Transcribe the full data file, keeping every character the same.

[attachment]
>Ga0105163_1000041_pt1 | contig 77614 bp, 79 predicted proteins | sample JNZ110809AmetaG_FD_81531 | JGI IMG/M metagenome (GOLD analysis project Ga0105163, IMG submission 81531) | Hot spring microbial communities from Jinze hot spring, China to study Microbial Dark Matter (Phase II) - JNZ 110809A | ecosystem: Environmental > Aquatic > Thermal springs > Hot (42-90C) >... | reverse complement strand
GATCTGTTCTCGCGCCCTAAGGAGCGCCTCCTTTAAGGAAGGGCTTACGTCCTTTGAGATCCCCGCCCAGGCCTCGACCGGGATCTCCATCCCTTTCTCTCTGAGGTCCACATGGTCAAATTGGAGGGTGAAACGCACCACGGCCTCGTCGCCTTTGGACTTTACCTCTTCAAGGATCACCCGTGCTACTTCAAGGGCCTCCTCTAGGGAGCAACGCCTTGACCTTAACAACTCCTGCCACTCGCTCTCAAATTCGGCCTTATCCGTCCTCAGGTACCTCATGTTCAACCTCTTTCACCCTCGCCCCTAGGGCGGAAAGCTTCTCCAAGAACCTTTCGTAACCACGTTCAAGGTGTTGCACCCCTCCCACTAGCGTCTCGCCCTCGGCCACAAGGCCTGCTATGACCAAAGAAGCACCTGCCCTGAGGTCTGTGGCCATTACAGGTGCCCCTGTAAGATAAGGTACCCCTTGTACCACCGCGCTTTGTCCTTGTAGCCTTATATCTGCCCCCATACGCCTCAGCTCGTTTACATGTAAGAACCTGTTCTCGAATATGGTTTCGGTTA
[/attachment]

>Ga0105163_1000041_pt1 | contig 77614 bp, 79 predicted proteins | sample JNZ110809AmetaG_FD_81531 | JGI IMG/M metagenome (GOLD analysis project Ga0105163, IMG submission 81531) | Hot spring microbial communities from Jinze hot spring, China to study Microbial Dark Matter (Phase II) - JNZ 110809A | ecosystem: Environmental > Aquatic > Thermal springs > Hot (42-90C) >... | reverse complement strand
GATCTGTTCTCGCGCCCTAAGGAGCGCCTCCTTTAAGGAAGGGCTTACGTCCTTTGAGATCCCCGCCCAGGCCTCGACCGGGATCTCCATCCCTTTCTCTCTGAGGTCCACATGGTCAAATTGGAGGGTGAAACGCACCACGGCCTCGTCGCCTTTGGACTTTACCTCTTCAAGGATCACCCGTGCTACTTCAAGGGCCTCCTCTAGGGAGCAACGCCTTGACCTTAACAACTCCTGCCACTCGCTCTCAAATTCGGCCTTATCCGTCCTCAGGTACCTCATGTTCAACCTCTTTCACCCTCGCCCCTAGGGCGGAAAGCTTCTCCAAGAACCTTTCGTAACCACGTTCAAGGTGTTGCACCCCTCCCACTAGCGTCTCGCCCTCGGCCACAAGGCCTGCTATGACCAAAGAAGCACCTGCCCTGAGGTCTGTGGCCATTACAGGTGCCCCTGTAAGATAAGGTACCCCTTGTACCACCGCGCTTTGTCCTTGTAGCCTTATATCTGCCCCCATACGCCTCAGCTCGTTTACATGTAAGAACCTGTTCTCGAATATGGTTTCGGTTA